In MLB history, only eighteen catchers have received the honor of getting a spot in the Baseball Hall of Fame. But there are a handful of catchers that have set themselves apart as the 5 greatest catchers of all time.
And this list is dominated by players from all eras. Do any current-day catchers stack up well against the retired greats of the game?
#5: Gary Carter
The former Met and Expos catcher spent 19 years in the MLB. The guy they called “ The Kid” was an 11-time All-Star, including 10 times in a row from 1979-1988, and a part of the 1986 World Series Champion Mets.
Gary Carter had nine seasons with at least 20 home runs and four with at least 100 RBI, including three straight from 1984 through 1986. Carter was consistently one of the best in the game but never the best. He only led a statistical category once in his career when he tied Mike Schmidt with 106 RBIs in 1984.
Carter is second among all catchers in history in defensive WAR at 26.1 and is fourth with a 56.3 offensive WAR.
Carter threw out the most runners in history as well with 810.
He is one of the few Hall of Famers who appear on their plaques as a member of the Montreal Expos.
#4: Mike Piazza
Mike Piazza, who played for the New York Mets primarily, was a 12-time All-Star and 10-time Silver Slugger Award winner at catcher.
Piazza produced some of the best offensive numbers at the catcher position over his career from 1992 to 2007. He recorded 427 home runs, 396 of which were hit as catchealor, an MLB record. That is along with a .308 batting average and 1,335 runs batted in.
If you exclude the strike-shortened 1994 season, Piazza hit at least 32 home runs in each of his first 10 full years in the majors. He also still managed to hit 27 home runs in 107 games. In his rookie year, he batted .318 with 35 home runs and 112 RBI in the process of winning the 1993 NL Rookie of the Year unanimously.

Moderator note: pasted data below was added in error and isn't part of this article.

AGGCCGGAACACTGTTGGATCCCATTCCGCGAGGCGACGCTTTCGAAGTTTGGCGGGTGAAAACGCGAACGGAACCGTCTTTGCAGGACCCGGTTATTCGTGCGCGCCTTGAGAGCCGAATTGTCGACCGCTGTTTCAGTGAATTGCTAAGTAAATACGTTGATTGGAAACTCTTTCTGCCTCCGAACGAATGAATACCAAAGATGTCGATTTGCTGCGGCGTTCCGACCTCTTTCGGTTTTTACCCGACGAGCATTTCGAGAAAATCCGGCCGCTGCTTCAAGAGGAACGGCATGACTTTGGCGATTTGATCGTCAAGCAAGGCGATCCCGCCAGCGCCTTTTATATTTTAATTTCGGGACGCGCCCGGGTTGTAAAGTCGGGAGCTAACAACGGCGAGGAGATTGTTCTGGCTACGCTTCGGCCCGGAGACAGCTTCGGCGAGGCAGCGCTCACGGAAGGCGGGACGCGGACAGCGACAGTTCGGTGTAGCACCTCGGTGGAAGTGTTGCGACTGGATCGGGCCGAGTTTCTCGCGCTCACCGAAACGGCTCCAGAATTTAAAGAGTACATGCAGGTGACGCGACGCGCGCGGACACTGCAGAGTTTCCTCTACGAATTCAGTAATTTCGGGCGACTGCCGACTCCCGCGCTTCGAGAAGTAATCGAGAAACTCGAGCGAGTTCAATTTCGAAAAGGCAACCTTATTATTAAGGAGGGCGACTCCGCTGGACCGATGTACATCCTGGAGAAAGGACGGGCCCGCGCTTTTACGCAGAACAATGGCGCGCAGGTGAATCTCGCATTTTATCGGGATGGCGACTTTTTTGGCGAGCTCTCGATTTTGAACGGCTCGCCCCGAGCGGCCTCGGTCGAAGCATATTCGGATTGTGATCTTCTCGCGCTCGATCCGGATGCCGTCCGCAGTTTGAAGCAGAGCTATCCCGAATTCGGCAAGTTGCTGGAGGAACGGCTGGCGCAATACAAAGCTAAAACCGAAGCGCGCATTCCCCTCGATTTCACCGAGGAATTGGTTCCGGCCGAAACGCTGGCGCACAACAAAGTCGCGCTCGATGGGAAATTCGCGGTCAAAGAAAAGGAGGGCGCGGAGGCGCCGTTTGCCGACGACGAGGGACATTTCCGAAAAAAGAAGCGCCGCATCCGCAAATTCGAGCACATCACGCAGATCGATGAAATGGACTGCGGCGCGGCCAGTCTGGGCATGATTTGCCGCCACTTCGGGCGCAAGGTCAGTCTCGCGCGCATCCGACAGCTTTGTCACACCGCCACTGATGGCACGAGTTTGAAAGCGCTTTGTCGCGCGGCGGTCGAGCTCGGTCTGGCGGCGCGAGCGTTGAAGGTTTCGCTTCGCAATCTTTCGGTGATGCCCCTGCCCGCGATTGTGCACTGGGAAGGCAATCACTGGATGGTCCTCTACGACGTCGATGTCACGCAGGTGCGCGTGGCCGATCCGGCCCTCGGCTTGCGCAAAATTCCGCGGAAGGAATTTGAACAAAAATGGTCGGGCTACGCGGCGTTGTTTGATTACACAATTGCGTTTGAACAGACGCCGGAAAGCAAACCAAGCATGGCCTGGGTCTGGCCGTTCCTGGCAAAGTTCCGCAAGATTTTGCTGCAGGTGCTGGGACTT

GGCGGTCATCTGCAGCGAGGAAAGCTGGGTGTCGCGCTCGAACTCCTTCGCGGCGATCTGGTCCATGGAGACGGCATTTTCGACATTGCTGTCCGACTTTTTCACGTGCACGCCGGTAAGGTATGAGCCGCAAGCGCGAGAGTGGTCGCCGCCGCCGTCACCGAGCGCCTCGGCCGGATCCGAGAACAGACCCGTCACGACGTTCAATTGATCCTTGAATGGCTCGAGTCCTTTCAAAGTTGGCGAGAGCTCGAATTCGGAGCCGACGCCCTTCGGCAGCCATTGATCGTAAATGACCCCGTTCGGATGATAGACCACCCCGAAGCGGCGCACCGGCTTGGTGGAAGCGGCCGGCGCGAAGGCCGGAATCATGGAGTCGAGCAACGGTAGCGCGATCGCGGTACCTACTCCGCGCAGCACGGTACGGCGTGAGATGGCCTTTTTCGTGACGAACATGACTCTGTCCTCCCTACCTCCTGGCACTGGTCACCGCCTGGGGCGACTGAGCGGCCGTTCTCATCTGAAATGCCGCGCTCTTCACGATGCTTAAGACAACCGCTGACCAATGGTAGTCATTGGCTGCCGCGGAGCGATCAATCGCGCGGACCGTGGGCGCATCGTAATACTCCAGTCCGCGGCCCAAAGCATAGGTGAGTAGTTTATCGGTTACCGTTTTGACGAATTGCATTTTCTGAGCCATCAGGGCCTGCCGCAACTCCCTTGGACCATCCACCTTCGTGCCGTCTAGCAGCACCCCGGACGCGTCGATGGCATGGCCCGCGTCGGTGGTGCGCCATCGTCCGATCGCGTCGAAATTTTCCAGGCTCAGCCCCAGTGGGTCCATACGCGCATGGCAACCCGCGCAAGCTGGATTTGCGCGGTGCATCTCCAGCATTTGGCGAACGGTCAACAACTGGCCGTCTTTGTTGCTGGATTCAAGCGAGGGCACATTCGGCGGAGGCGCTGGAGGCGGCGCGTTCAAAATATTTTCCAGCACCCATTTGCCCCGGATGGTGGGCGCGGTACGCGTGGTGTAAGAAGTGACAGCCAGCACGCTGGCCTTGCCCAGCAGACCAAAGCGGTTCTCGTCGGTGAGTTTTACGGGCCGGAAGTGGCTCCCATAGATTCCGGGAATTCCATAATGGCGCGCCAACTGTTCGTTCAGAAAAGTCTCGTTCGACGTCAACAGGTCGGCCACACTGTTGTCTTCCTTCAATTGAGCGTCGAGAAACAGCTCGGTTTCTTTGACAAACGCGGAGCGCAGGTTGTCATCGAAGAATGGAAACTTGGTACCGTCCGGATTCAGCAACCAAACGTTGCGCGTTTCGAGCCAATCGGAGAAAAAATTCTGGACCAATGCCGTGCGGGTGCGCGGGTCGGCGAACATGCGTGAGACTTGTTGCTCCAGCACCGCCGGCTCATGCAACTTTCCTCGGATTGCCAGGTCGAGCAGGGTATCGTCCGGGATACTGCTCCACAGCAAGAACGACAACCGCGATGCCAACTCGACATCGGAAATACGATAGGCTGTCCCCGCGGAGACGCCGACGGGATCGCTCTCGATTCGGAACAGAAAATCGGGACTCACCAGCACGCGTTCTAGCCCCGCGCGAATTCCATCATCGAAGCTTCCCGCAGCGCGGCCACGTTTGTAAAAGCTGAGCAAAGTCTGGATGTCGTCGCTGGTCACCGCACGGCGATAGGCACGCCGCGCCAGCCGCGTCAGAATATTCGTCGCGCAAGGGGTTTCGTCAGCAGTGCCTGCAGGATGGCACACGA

He ranks at the top of all catchers in history in Offensive WAR with a 66.4 offensive WAR. Along with the WAR and homers, he also leads in OPS and slugging percentage out of all catchers.
Defensively he lacked compared to others on this list, but his offense more than made up for it.
#3: Ivan “Pudge” Rodriguez
The far and away most accomplished defensive catcher in the MLB’s history, Ivan Rodriguez’s 29.6 defensive WAR is the highest mark for any catcher in MLB history.
He had the most incredible arm behind the plate, throwing out 661 would-be base stealers in his career, which he spent most of with the Texas Rangers over 2 stints. He also picked off 90 other runners who got caught snoozing on the bases.
If certain defensive metrics were available when Rodriguez played, it is likely that he would be a top nearly all of them for catchers.
And his offensive numbers were no slouch either.
He recorded the sixth-highest offensive WAR of all catchers in MLB history and hit 311 home runs over his career.
His accolades include going to 14 All-Star Games, winning 13 Gold Gloves, and earning seven Silver Sluggers.
#2: Yogi Berra
The namesake of Yogi the Bear, Yogi Berra is history’s most historic catcher, playing from 1945 to 1965.
He went to 18 All-Star games, won 3 MVPs over a 7 year period from 1950-56, and was top 4 in other years.
His most impressive offensive skill was his discipline. His lack of misses during his career is amazing. During the seven-year span where he won 3 AL MVPs, Berra whiffed just 166 times in 4,272 plate appearances. That is a strikeout rate of 0.03 for every plate appearance. That is amazing.
The big number for Yogi Berra? He won 10 World Series championships in 14 tries, the most of any MLB player in history.
#1: Johnny Bench
Johnny Bench is the face of the catcher position in MLB history. One of the key cogs in the Cincinnati Reds “Big Red Machine,” Bench went to 14 All-Star games, won an NL Rookie of the Year award, received 10 Gold Gloves (2nd only to Ivan Rodriguez), and won two NL MVPs.
“The Big Red Machine” that won the Reds two World Series Titles would have been nothing without Bench being the backstop for Pete Rose and Joe Morgan.
At his best in 1970, Bench hit 45 home runs, recorded 148 RBIs, and walked 54 times. He also slashed 293/.345/.587, good enough to win him and MVP.
Like most of the catchers on this list, he was the example of consistency, completely crushing the ball nearly every year, and he recorded 22 home runs in 11 seasons.
Over his career, he hit 389 dingers, hit .267 from the plate, and batted in 1,376.
His blend of offense and defense is what pushes him to #1 on this list of the MLB’s best backstops.